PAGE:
Hi all! This is hmx-weekly, a list of what I’m enjoying, pondering, or working on. Enjoy.
According to the stoics our judgements play a huge role in the way we experience our everyday lives. It’s in our hands to choose how we respond to circumstances.
Consider who you are. Above all, a human being, carrying no greater power than your own reasoned choice, which oversees all other things, and is free from any other master.
The psychologist Viktor Frankl spent three years imprisoned in various concentration camps, including Auschwitz. His family and his wife had been killed, his life’s work destroyed, his freedom taken from him. He quite literally had nothing left. Yet, as he discovered after much thought, he still retained one thing: the ability to determine what this suffering meant. Not even the Nazis could take that from him. Further, Frankl realized that he could actually find positives in his situation. Here was an opportunity to continue testing and exploring his psychological theories (and perhaps revise them). He could still be of service to others. He even took some solace in the fact that his loved ones were spared the pain and misery that he faced daily in that camp. Your hidden power is your ability to use reason and make choices, however limited or small. Think about the areas of your life where you are under duress or weighed down by obligation. What are the choices available to you, day after day? You might be surprised at how many there actually are. Are you taking advantage? Are you finding the positives?
There are proven ways to combat procrastination so that it doesn’t get in the way of accomplishing your most important tasks. The next time you resist a task, consider whether it sets off any of the procrastination triggers, work within your resistance level, force yourself to get started on it, list the costs of putting the task off, or disconnect from the internet.
HEALTH & WELLBEING
…anything above 48 minutes of moderate exercise per week was a tipping point associated with improvements in overall physical functioning when compared to adults who were sedentary.
Given that the intensity of exercise does not appear to be important, it may be that the most effective public health measures are those that encourage and facilitate increased levels of everyday activities, such as walking or cycling. The results presented in this study provide a strong argument in favor of further exploration of exercise as a strategy for the prevention of depression.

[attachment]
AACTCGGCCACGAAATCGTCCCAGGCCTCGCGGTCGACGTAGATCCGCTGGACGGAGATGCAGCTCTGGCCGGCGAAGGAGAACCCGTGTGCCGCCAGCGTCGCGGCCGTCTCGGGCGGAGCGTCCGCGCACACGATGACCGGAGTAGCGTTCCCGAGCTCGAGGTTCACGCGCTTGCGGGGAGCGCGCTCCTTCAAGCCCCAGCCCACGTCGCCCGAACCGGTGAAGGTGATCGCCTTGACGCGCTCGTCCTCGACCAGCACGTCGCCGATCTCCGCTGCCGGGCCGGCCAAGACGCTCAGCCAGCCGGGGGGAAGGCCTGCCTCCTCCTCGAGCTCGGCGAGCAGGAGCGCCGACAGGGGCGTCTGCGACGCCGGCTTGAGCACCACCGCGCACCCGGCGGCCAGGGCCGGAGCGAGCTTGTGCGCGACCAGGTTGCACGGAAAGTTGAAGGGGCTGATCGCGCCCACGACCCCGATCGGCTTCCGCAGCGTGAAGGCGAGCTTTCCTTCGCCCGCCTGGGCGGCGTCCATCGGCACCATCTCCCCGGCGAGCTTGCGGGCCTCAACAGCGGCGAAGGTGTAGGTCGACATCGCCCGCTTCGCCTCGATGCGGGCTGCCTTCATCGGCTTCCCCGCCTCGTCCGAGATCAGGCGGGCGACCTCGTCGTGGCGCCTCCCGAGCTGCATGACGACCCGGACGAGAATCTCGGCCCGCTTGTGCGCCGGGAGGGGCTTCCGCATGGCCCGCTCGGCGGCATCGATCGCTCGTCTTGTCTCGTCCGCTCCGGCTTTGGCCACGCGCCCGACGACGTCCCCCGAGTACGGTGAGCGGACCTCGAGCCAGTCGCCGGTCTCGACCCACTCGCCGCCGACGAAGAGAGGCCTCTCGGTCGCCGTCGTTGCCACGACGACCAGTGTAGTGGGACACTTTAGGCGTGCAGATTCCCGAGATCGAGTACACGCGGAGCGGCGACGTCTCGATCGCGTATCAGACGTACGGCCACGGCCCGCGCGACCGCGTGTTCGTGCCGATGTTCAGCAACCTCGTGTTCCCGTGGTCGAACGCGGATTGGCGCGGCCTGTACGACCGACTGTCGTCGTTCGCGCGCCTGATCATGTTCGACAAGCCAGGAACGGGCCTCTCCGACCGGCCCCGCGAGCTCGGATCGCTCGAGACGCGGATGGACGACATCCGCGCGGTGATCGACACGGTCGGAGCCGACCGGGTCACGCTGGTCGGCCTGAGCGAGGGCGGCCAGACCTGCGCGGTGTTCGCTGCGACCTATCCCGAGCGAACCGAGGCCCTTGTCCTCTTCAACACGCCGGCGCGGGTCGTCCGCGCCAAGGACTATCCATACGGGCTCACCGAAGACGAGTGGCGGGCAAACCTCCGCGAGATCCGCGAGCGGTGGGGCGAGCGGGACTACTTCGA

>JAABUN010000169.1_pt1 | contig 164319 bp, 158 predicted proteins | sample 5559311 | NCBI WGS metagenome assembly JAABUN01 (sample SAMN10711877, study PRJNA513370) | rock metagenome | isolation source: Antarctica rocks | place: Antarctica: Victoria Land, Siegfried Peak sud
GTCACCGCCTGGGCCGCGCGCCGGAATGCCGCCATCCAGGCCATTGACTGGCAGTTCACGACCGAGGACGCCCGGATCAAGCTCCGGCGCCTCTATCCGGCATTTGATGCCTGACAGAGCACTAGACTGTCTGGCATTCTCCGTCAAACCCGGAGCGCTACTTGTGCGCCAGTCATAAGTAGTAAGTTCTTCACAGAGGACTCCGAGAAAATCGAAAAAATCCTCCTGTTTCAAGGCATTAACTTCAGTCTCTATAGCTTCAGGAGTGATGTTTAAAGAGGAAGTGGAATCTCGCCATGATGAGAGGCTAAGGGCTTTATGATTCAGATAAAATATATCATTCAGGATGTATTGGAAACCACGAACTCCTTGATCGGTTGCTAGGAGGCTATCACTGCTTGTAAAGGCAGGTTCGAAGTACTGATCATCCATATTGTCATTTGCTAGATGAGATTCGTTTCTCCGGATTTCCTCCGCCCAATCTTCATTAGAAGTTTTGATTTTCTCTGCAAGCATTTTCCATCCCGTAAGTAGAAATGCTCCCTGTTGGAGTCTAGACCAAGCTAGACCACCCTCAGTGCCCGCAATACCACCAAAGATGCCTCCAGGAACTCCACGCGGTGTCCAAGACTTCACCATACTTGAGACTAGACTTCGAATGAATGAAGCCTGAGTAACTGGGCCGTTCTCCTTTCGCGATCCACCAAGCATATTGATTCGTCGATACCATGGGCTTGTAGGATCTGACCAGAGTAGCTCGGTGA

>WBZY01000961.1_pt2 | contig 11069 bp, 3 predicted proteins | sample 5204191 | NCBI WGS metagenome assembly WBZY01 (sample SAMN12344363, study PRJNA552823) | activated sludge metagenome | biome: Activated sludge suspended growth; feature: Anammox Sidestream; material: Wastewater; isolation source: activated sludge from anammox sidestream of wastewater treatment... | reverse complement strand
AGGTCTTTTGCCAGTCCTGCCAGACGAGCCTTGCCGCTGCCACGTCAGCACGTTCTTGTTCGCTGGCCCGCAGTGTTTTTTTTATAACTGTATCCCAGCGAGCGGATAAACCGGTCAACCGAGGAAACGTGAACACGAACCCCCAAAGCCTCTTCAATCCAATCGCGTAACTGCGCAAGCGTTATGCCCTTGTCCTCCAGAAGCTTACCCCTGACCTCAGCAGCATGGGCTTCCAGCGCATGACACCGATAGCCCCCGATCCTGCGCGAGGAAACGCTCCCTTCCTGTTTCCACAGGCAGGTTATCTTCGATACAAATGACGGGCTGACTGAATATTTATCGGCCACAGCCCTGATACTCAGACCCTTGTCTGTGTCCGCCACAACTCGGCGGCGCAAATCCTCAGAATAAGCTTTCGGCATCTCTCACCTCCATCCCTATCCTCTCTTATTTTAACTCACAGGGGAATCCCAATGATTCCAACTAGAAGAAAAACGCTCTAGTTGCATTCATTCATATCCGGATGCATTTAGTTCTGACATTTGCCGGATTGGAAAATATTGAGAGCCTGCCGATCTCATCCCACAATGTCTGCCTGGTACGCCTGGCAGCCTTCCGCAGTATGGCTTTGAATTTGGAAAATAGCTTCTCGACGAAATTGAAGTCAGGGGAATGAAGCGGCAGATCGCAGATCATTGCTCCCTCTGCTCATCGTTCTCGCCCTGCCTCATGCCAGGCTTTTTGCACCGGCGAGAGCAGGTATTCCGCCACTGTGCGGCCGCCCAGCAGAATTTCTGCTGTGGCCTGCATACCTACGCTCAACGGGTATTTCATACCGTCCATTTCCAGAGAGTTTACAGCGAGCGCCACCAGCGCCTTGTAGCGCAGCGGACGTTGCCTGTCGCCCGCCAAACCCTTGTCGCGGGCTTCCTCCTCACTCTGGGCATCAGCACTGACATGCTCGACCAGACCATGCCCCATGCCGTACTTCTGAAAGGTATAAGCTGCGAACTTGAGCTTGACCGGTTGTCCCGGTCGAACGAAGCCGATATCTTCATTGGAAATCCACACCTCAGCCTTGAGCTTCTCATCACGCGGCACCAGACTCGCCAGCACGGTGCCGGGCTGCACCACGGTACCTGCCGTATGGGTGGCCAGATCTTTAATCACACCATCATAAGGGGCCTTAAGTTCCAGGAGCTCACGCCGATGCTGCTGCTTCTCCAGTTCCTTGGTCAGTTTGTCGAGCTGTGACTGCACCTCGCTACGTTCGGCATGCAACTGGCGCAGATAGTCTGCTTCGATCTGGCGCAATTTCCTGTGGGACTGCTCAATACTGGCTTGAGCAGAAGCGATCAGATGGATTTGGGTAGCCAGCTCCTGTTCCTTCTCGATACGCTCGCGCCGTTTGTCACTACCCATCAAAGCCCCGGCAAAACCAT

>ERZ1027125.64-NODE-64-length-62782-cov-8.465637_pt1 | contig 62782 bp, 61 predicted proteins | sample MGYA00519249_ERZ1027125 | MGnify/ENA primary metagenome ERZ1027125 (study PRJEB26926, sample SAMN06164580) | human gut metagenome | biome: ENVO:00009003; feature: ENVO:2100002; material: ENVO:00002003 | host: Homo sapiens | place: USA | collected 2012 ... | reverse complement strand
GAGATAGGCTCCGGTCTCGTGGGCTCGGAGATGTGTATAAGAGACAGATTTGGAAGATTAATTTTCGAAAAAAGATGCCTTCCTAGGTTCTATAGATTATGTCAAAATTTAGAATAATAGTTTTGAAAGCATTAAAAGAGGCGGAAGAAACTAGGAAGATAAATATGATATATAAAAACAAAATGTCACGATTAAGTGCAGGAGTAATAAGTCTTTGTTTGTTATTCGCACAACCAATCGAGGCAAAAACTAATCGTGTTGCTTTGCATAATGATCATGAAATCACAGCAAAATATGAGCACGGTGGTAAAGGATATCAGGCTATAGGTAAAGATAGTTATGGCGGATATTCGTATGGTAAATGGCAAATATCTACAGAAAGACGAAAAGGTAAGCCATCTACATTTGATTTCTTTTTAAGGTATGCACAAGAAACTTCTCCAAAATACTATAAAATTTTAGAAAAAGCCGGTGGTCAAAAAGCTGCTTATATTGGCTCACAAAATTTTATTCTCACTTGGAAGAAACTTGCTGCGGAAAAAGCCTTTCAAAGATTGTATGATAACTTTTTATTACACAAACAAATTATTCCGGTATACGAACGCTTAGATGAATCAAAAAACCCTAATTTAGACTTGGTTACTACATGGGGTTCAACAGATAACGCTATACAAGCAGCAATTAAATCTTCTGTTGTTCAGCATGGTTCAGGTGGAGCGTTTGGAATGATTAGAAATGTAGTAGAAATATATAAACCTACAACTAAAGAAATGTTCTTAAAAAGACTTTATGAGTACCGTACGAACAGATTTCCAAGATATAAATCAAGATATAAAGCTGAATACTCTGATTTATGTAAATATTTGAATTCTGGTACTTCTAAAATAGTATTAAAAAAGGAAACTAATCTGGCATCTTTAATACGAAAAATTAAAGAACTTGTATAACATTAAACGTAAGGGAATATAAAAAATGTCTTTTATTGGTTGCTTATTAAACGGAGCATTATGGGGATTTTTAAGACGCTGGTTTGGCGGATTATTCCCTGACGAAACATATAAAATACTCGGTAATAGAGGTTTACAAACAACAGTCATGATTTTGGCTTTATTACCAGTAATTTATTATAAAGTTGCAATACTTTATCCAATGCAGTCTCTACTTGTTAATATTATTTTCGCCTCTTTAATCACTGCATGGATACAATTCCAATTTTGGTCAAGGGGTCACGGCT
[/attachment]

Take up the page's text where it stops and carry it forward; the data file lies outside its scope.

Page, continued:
There’s good evidence fasting is a good thing for your overall health, not only weight loss. This short article on fastcompany introduces several apps to track your endeavours. I saved the zero app, which also links to extensive videos by Dr. Rhonda Patrick who backs up the idea of intermittent fasting with scientific research. Fasting is an idea I played with for a while, but didn’t implement, yet. Looking forward to trying it out soon.
Stumbled upon this one in my current exam learning phase. It’s often called a classic, and I’ve seen many referrals from other books, such as theory u. The fifth disciple refers to systems thinking, which as Senge argues, is the skill that multiplies all other forces, that help learning.
From a very early age, we are taught to break apart problems, to fragment the world. This apparently makes complex tasks and subjects more manageable, but we pay a hidden, enormous price. We can no longer see the consequences of our actions; we lose our intrinsic sense of connection to a larger whole. When we then try to “see the big picture,” we try to reassemble the fragments in our minds, to list and organize all the pieces. But, as physicist David Bohm says, the task is futile—similar to trying to reassemble the fragments of a broken mirror to see a true reflection.
I’m using this app to keep track of my workouts. GridDiary allows to journal on specific questions each day. It’s highly customizable. I also use it as a gratitude journal at times.
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Have a great weekend,